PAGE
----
The bitter gourd is bringing sweet returns to farmers in Unnao, UP
To beat the impact of changing weather patterns and stray cattle attacks on standing crops, farmers in Unnao district of Uttar Pradesh adopt bitter gourd cultivation and find it a safer and a more profitable venture.
Sumit Yadav 31 Oct 2022 7:46 AM GMT
Sikandarpur Karn (Unnao), Uttar Pradesh
In Unnao district, many farmers have switched to growing karela (bitter gourd) that is turning out to be a profitable move. The karela is proving to be a good choice of a kharif crop (monsoon crop) and fast becoming a favourite with the farmers.
"I am growing karela in two bighas of land. I have invested about sixty thousand rupees on the crop and I am expecting to make a profit of anything between one and a half to two lakh rupees," Basudev Rawat from Badiya Kheda village in Sikandarpur Karn block, Unnao, told Gaon Connection.
The 55-year-old farmer went on to list the advantages of growing the bitter gourd. "First of all the karela brings in a lot more money than urad (black lentil), moong (green gram) and makka (corn). Then, because it is a bitter tasting produce, stray cattle, that has become a huge menace to farmers in the state, do not graze on it. Most importantly, with proper care it can yield as much as 100 quintals of karela from two bighas of land," he said. (1 bigha = 0.25 hectare; 1 quintal = 100 kgs)
Shivnath Rawat from Badiya Kheda village has been cultivating bitter gourd for the past 15 years. He began with two bighas with land but now grows them on six bighas, the 75-year-old farmer told Gaon Connection. "The major expense in cultivating karela are the bamboo frames that support the vine to grow well. But returns are good," he said.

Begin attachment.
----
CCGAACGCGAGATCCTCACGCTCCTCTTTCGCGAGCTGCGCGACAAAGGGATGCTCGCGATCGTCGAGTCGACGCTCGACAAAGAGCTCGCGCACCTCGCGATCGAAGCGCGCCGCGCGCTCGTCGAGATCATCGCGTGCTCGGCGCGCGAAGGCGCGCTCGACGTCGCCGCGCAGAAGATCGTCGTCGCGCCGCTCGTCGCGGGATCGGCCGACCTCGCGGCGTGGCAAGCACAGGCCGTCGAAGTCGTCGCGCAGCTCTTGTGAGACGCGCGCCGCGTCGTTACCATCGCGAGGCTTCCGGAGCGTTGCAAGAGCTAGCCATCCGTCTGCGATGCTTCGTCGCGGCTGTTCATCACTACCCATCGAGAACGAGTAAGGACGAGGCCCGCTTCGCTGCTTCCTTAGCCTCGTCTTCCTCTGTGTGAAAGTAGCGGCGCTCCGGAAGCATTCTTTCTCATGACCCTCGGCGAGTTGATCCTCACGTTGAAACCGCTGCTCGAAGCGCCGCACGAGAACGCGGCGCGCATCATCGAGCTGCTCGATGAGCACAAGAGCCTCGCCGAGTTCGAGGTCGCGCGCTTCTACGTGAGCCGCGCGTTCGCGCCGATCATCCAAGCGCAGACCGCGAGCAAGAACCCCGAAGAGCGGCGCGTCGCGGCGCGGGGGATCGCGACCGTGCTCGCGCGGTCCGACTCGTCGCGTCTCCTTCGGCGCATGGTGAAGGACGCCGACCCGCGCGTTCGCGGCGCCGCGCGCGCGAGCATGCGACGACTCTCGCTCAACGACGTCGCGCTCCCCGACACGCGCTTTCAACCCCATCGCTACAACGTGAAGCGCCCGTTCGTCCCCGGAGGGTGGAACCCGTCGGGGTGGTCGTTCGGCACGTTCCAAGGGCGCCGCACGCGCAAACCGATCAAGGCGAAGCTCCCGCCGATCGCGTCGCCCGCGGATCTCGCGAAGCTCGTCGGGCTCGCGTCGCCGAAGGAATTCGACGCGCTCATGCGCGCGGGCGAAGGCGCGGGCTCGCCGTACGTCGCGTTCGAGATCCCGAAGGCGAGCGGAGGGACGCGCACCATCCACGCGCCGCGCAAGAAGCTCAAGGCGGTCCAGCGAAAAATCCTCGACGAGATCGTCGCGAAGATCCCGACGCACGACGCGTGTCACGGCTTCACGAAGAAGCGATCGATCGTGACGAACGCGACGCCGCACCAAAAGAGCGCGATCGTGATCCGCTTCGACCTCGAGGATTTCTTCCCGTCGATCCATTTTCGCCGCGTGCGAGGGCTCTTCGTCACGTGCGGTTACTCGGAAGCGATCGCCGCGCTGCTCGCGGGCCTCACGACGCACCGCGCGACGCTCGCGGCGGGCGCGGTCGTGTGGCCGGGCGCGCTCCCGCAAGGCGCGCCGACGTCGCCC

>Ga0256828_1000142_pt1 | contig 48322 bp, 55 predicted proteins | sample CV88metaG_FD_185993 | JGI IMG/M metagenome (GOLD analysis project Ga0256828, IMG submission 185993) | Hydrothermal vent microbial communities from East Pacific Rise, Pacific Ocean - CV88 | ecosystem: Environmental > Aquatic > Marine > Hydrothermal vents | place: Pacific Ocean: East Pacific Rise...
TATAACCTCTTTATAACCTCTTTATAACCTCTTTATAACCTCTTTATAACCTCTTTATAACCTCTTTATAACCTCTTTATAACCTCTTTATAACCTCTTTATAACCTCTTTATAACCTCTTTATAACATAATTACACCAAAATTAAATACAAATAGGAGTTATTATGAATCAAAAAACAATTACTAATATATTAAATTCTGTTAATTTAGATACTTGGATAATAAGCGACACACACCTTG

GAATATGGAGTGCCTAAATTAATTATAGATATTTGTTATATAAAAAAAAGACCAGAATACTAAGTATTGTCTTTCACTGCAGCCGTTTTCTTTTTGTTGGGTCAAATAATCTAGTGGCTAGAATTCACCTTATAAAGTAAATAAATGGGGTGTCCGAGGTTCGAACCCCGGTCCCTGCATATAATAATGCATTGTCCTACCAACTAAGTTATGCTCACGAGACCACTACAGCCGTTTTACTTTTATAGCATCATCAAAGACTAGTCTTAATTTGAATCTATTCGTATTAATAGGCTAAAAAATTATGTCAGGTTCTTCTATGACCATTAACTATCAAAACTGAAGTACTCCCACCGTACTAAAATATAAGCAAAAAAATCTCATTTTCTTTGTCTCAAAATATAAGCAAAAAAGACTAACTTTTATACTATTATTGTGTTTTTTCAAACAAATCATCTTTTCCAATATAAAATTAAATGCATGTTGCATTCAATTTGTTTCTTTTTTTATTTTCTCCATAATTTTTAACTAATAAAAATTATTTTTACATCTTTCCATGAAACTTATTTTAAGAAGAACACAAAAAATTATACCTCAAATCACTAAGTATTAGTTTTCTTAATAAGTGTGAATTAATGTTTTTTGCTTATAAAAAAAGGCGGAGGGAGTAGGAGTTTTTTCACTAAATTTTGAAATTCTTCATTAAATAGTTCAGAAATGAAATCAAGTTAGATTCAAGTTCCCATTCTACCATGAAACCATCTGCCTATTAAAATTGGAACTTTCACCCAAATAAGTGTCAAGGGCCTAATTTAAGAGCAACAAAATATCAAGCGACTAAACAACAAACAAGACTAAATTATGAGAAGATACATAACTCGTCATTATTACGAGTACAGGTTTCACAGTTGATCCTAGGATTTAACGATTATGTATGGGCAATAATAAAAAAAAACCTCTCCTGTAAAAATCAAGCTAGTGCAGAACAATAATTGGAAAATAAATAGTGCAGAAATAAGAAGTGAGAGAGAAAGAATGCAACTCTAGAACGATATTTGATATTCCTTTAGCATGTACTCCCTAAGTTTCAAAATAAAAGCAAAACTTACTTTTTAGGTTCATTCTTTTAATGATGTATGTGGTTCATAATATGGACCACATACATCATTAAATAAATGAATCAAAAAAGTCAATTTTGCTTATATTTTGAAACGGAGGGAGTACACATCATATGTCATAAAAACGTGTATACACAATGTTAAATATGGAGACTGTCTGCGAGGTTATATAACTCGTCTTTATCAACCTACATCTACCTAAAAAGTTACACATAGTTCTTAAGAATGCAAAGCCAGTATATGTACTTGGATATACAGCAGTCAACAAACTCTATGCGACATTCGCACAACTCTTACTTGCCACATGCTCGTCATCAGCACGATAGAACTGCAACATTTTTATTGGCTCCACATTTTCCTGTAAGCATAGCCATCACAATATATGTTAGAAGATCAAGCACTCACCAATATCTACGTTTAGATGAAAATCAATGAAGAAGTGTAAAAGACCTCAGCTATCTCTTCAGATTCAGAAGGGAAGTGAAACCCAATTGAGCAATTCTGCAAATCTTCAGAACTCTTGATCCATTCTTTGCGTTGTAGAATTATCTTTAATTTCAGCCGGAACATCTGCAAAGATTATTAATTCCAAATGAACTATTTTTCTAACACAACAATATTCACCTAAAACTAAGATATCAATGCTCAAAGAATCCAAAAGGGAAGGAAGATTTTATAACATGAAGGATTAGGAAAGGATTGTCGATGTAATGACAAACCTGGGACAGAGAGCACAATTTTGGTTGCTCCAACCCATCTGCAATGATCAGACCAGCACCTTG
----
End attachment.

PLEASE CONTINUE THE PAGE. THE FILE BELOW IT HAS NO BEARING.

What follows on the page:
According to Jairam Varma, district horticulture officer, Unnao, "In 2021-22, Unnao district saw bitter gourds being cultivated in 800 hectares of land. In 2016-17 it was not more than 500 hectares." "A number of farmers are taking up karela cultivation," he said.
The planting of the karela begins with the rains. The bitter gourd is planted two metres apart, and its vines are allowed to grow along the bamboo frames that are put up.
Before Basudev Rawat switched to growing karela, he cultivated urad, moong, chillies and tinda (Indian squash). "It was always a struggle to recover the costs of growing these, let alone make a profit. And they are all vulnerable to excessive rain and attacks by the stray cattle," he said. Bitter gourd is a safer crop, said the farmer, and the karelas were selling in the market at Rs 20- Rs 25 a kg.
"This year, because of insufficient rains in monsoon, we had to irrigate the bitter gourd with water pumps which meant more expenses. But since the price for karela at the market was good, we still managed some profit," Shivnath Rawat said.
About ten kilometres away from where Rawat farms is Nibai village where Malti Rawat cultivates karela in six bighas of land. "The karela is sold right off my farm, I don't even have to take it to the mandi," the 45-year-old farmer told Gaon Connection.
"I initially cultivated shakarkand (sweet potato), and invariably they would be damaged by wild boars or stray cattle. But that does not happen with karela," she added.
Even though she suffered some losses due to the untimely rains in October, the price she got for her produce made up for it, Malti Rawat said.
Expert advice on cultivating bitter gourd
Dheeraj Tiwari, agricultural scientist at the Krishi Vigyan Kendra in Unnao, recommended the following tips to farmers to ensure a good crop of bitter gourd.
- Sandy-loamy soil is suited to bitter gourd cultivation.
- Before the rains begin, the farmers should fertilise the land with cow dung.
- Immediately as the rains begin, the karela seeds should be planted at a distance of at least one and a half metres.
- Prepare a sturdy bamboo machan for the karela vines to grow well with support. This keeps the plant free of disease and gets a better yield.
- Weeding out of other grasses, etc., should be done regularly.
- If there are signs of any discolouration or disease, seek the advice of experts.